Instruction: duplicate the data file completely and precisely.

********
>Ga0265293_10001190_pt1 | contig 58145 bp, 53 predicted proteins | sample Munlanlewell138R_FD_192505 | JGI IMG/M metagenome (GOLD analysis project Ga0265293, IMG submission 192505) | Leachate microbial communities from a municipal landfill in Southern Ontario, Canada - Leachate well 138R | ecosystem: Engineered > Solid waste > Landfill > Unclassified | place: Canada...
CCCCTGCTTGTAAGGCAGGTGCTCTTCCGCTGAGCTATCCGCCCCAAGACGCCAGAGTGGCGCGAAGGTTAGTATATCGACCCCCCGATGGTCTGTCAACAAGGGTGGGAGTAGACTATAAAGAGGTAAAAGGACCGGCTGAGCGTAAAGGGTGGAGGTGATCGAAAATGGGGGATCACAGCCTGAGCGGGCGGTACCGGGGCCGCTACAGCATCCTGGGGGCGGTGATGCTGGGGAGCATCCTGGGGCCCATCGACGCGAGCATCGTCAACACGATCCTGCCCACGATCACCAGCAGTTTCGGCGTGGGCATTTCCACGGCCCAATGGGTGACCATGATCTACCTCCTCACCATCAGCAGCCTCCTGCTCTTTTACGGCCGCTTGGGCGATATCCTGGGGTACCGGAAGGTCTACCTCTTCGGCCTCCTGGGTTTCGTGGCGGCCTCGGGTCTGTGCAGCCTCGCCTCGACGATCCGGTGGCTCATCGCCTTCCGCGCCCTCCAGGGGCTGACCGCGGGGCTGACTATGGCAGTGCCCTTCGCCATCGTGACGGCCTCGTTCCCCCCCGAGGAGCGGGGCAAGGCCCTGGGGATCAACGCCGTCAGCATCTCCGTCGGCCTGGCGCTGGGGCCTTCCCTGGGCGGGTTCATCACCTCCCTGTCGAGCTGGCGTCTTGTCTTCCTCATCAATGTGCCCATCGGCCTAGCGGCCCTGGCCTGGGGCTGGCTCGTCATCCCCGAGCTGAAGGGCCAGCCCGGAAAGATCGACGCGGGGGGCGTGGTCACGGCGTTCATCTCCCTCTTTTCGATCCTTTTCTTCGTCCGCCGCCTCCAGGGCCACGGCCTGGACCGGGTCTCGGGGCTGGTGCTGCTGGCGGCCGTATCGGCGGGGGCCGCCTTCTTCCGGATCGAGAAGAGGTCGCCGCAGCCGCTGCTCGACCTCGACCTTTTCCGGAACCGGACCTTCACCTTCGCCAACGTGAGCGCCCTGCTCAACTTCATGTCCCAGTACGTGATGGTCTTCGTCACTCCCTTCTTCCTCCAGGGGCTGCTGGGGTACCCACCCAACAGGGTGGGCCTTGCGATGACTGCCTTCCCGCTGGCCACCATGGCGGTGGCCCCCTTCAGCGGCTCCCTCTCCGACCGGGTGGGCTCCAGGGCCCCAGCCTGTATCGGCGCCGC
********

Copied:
>Ga0265293_10001190_pt1 | contig 58145 bp, 53 predicted proteins | sample Munlanlewell138R_FD_192505 | JGI IMG/M metagenome (GOLD analysis project Ga0265293, IMG submission 192505) | Leachate microbial communities from a municipal landfill in Southern Ontario, Canada - Leachate well 138R | ecosystem: Engineered > Solid waste > Landfill > Unclassified | place: Canada...
CCCCTGCTTGTAAGGCAGGTGCTCTTCCGCTGAGCTATCCGCCCCAAGACGCCAGAGTGGCGCGAAGGTTAGTATATCGACCCCCCGATGGTCTGTCAACAAGGGTGGGAGTAGACTATAAAGAGGTAAAAGGACCGGCTGAGCGTAAAGGGTGGAGGTGATCGAAAATGGGGGATCACAGCCTGAGCGGGCGGTACCGGGGCCGCTACAGCATCCTGGGGGCGGTGATGCTGGGGAGCATCCTGGGGCCCATCGACGCGAGCATCGTCAACACGATCCTGCCCACGATCACCAGCAGTTTCGGCGTGGGCATTTCCACGGCCCAATGGGTGACCATGATCTACCTCCTCACCATCAGCAGCCTCCTGCTCTTTTACGGCCGCTTGGGCGATATCCTGGGGTACCGGAAGGTCTACCTCTTCGGCCTCCTGGGTTTCGTGGCGGCCTCGGGTCTGTGCAGCCTCGCCTCGACGATCCGGTGGCTCATCGCCTTCCGCGCCCTCCAGGGGCTGACCGCGGGGCTGACTATGGCAGTGCCCTTCGCCATCGTGACGGCCTCGTTCCCCCCCGAGGAGCGGGGCAAGGCCCTGGGGATCAACGCCGTCAGCATCTCCGTCGGCCTGGCGCTGGGGCCTTCCCTGGGCGGGTTCATCACCTCCCTGTCGAGCTGGCGTCTTGTCTTCCTCATCAATGTGCCCATCGGCCTAGCGGCCCTGGCCTGGGGCTGGCTCGTCATCCCCGAGCTGAAGGGCCAGCCCGGAAAGATCGACGCGGGGGGCGTGGTCACGGCGTTCATCTCCCTCTTTTCGATCCTTTTCTTCGTCCGCCGCCTCCAGGGCCACGGCCTGGACCGGGTCTCGGGGCTGGTGCTGCTGGCGGCCGTATCGGCGGGGGCCGCCTTCTTCCGGATCGAGAAGAGGTCGCCGCAGCCGCTGCTCGACCTCGACCTTTTCCGGAACCGGACCTTCACCTTCGCCAACGTGAGCGCCCTGCTCAACTTCATGTCCCAGTACGTGATGGTCTTCGTCACTCCCTTCTTCCTCCAGGGGCTGCTGGGGTACCCACCCAACAGGGTGGGCCTTGCGATGACTGCCTTCCCGCTGGCCACCATGGCGGTGGCCCCCTTCAGCGGCTCCCTCTCCGACCGGGTGGGCTCCAGGGCCCCAGCCTGTATCGGCGCCGC